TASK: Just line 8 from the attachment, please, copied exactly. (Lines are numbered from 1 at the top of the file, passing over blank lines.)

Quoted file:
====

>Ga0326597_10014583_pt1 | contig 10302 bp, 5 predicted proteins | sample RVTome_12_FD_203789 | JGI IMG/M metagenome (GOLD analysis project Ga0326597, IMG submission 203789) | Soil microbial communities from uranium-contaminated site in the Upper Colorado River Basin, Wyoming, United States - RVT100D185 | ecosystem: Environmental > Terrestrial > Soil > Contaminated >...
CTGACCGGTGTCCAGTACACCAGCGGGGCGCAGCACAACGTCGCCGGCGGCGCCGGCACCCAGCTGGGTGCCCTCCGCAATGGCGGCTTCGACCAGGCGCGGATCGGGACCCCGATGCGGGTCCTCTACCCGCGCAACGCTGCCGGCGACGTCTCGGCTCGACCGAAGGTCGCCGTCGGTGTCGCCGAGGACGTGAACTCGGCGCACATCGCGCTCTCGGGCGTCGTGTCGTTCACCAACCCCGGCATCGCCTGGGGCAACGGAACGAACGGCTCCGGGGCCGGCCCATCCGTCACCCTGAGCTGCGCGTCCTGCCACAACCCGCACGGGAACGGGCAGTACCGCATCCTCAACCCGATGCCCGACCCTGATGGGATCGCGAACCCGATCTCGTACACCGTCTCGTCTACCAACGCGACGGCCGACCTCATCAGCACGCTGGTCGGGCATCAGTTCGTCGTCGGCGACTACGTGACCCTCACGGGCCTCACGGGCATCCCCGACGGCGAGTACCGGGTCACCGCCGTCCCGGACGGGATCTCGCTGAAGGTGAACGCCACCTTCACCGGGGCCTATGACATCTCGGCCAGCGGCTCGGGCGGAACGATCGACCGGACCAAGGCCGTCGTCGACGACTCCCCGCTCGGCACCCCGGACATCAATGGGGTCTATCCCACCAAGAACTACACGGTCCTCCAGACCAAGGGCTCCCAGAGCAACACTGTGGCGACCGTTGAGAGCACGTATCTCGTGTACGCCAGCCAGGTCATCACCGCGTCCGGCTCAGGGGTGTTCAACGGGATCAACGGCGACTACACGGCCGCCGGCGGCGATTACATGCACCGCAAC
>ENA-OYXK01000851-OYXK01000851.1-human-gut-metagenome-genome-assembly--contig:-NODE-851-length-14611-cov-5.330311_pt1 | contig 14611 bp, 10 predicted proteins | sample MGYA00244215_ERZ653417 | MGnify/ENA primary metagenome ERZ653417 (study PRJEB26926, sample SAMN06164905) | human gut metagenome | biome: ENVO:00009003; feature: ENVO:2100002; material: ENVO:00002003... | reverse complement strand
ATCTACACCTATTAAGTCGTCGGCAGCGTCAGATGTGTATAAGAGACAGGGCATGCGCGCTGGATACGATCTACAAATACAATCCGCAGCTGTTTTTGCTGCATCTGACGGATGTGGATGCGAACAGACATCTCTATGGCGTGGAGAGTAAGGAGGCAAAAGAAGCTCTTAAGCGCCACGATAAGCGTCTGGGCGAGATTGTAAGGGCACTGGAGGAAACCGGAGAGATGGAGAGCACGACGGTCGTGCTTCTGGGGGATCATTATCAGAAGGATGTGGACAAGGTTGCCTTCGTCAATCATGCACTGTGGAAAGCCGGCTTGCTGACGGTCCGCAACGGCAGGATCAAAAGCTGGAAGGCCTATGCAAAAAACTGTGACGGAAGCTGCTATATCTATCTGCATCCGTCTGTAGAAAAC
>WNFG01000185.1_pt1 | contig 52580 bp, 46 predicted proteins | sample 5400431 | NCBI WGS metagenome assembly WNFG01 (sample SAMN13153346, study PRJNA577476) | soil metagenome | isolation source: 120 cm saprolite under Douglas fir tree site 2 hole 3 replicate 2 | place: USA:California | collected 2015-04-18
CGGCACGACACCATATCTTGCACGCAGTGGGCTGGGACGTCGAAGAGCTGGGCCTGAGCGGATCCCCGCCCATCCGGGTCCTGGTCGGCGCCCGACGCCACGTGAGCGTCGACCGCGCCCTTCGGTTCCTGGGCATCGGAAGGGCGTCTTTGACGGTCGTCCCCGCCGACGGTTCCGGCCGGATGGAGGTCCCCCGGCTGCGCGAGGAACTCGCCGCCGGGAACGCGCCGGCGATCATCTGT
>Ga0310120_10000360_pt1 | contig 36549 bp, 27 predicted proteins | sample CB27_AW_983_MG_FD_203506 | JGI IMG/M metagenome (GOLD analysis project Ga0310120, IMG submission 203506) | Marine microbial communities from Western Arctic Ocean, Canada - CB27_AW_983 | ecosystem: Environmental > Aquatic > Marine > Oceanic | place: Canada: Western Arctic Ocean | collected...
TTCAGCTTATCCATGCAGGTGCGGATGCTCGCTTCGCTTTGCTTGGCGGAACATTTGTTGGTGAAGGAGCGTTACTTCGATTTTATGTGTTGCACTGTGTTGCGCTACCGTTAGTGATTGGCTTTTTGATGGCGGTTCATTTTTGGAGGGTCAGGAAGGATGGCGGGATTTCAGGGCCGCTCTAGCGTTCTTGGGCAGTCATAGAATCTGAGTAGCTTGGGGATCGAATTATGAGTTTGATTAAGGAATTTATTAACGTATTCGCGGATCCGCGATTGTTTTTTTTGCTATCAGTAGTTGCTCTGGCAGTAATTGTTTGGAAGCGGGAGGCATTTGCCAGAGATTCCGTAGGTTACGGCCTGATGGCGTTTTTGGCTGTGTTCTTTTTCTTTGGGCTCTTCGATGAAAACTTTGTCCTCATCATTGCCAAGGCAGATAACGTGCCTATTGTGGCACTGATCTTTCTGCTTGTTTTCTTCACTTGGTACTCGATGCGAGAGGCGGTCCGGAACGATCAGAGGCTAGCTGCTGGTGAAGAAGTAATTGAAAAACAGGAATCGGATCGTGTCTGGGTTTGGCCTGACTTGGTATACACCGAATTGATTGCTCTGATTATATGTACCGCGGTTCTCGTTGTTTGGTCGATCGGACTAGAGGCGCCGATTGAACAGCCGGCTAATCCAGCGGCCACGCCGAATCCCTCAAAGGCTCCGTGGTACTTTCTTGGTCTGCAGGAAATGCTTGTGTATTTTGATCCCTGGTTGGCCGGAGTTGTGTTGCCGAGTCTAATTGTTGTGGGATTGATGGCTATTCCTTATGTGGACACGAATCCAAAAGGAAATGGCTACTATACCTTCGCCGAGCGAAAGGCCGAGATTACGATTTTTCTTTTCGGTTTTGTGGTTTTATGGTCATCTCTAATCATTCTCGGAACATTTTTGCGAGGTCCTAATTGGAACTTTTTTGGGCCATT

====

TTCAGCTTATCCATGCAGGTGCGGATGCTCGCTTCGCTTTGCTTGGCGGAACATTTGTTGGTGAAGGAGCGTTACTTCGATTTTATGTGTTGCACTGTGTTGCGCTACCGTTAGTGATTGGCTTTTTGATGGCGGTTCATTTTTGGAGGGTCAGGAAGGATGGCGGGATTTCAGGGCCGCTCTAGCGTTCTTGGGCAGTCATAGAATCTGAGTAGCTTGGGGATCGAATTATGAGTTTGATTAAGGAATTTATTAACGTATTCGCGGATCCGCGATTGTTTTTTTTGCTATCAGTAGTTGCTCTGGCAGTAATTGTTTGGAAGCGGGAGGCATTTGCCAGAGATTCCGTAGGTTACGGCCTGATGGCGTTTTTGGCTGTGTTCTTTTTCTTTGGGCTCTTCGATGAAAACTTTGTCCTCATCATTGCCAAGGCAGATAACGTGCCTATTGTGGCACTGATCTTTCTGCTTGTTTTCTTCACTTGGTACTCGATGCGAGAGGCGGTCCGGAACGATCAGAGGCTAGCTGCTGGTGAAGAAGTAATTGAAAAACAGGAATCGGATCGTGTCTGGGTTTGGCCTGACTTGGTATACACCGAATTGATTGCTCTGATTATATGTACCGCGGTTCTCGTTGTTTGGTCGATCGGACTAGAGGCGCCGATTGAACAGCCGGCTAATCCAGCGGCCACGCCGAATCCCTCAAAGGCTCCGTGGTACTTTCTTGGTCTGCAGGAAATGCTTGTGTATTTTGATCCCTGGTTGGCCGGAGTTGTGTTGCCGAGTCTAATTGTTGTGGGATTGATGGCTATTCCTTATGTGGACACGAATCCAAAAGGAAATGGCTACTATACCTTCGCCGAGCGAAAGGCCGAGATTACGATTTTTCTTTTCGGTTTTGTGGTTTTATGGTCATCTCTAATCATTCTCGGAACATTTTTGCGAGGTCCTAATTGGAACTTTTTTGGGCCATT